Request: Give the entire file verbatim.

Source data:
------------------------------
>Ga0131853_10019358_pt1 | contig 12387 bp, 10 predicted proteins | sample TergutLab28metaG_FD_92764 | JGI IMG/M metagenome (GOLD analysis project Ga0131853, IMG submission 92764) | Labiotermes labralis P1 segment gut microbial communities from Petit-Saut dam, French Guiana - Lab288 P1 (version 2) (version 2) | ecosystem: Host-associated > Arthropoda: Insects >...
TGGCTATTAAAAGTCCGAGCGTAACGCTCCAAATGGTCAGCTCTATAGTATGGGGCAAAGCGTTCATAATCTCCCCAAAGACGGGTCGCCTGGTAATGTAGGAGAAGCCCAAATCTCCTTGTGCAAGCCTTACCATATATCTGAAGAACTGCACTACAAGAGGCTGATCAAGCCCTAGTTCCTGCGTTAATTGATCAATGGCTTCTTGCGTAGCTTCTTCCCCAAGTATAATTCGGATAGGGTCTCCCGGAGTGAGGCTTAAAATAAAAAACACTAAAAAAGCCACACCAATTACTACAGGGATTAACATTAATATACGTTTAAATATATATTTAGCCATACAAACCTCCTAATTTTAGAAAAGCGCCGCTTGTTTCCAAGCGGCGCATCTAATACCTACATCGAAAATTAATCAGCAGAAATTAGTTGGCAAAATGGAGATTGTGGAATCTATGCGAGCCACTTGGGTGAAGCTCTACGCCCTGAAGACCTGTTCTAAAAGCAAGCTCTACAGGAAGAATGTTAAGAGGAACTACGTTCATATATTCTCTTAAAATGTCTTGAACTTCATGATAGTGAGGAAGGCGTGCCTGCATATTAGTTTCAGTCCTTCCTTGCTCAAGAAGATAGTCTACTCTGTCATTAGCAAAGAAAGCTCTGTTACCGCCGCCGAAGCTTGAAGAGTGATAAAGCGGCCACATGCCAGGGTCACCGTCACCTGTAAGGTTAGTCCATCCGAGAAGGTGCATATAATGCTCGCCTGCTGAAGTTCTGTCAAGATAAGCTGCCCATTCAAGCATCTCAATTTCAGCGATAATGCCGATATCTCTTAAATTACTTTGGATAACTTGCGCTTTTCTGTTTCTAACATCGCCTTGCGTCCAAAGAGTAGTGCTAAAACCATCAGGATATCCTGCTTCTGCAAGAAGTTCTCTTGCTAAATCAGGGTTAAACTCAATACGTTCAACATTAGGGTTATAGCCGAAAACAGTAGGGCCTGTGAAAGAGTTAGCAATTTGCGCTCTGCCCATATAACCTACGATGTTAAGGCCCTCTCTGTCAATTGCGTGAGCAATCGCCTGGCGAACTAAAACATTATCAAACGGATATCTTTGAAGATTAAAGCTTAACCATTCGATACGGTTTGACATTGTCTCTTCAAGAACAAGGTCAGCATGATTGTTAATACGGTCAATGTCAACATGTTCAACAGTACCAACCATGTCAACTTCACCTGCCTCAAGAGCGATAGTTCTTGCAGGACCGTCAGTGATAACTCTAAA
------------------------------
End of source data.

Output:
>Ga0131853_10019358_pt1 | contig 12387 bp, 10 predicted proteins | sample TergutLab28metaG_FD_92764 | JGI IMG/M metagenome (GOLD analysis project Ga0131853, IMG submission 92764) | Labiotermes labralis P1 segment gut microbial communities from Petit-Saut dam, French Guiana - Lab288 P1 (version 2) (version 2) | ecosystem: Host-associated > Arthropoda: Insects >...
TGGCTATTAAAAGTCCGAGCGTAACGCTCCAAATGGTCAGCTCTATAGTATGGGGCAAAGCGTTCATAATCTCCCCAAAGACGGGTCGCCTGGTAATGTAGGAGAAGCCCAAATCTCCTTGTGCAAGCCTTACCATATATCTGAAGAACTGCACTACAAGAGGCTGATCAAGCCCTAGTTCCTGCGTTAATTGATCAATGGCTTCTTGCGTAGCTTCTTCCCCAAGTATAATTCGGATAGGGTCTCCCGGAGTGAGGCTTAAAATAAAAAACACTAAAAAAGCCACACCAATTACTACAGGGATTAACATTAATATACGTTTAAATATATATTTAGCCATACAAACCTCCTAATTTTAGAAAAGCGCCGCTTGTTTCCAAGCGGCGCATCTAATACCTACATCGAAAATTAATCAGCAGAAATTAGTTGGCAAAATGGAGATTGTGGAATCTATGCGAGCCACTTGGGTGAAGCTCTACGCCCTGAAGACCTGTTCTAAAAGCAAGCTCTACAGGAAGAATGTTAAGAGGAACTACGTTCATATATTCTCTTAAAATGTCTTGAACTTCATGATAGTGAGGAAGGCGTGCCTGCATATTAGTTTCAGTCCTTCCTTGCTCAAGAAGATAGTCTACTCTGTCATTAGCAAAGAAAGCTCTGTTACCGCCGCCGAAGCTTGAAGAGTGATAAAGCGGCCACATGCCAGGGTCACCGTCACCTGTAAGGTTAGTCCATCCGAGAAGGTGCATATAATGCTCGCCTGCTGAAGTTCTGTCAAGATAAGCTGCCCATTCAAGCATCTCAATTTCAGCGATAATGCCGATATCTCTTAAATTACTTTGGATAACTTGCGCTTTTCTGTTTCTAACATCGCCTTGCGTCCAAAGAGTAGTGCTAAAACCATCAGGATATCCTGCTTCTGCAAGAAGTTCTCTTGCTAAATCAGGGTTAAACTCAATACGTTCAACATTAGGGTTATAGCCGAAAACAGTAGGGCCTGTGAAAGAGTTAGCAATTTGCGCTCTGCCCATATAACCTACGATGTTAAGGCCCTCTCTGTCAATTGCGTGAGCAATCGCCTGGCGAACTAAAACATTATCAAACGGATATCTTTGAAGATTAAAGCTTAACCATTCGATACGGTTTGACATTGTCTCTTCAAGAACAAGGTCAGCATGATTGTTAATACGGTCAATGTCAACATGTTCAACAGTACCAACCATGTCAACTTCACCTGCCTCAAGAGCGATAGTTCTTGCAGGACCGTCAGTGATAACTCTAAA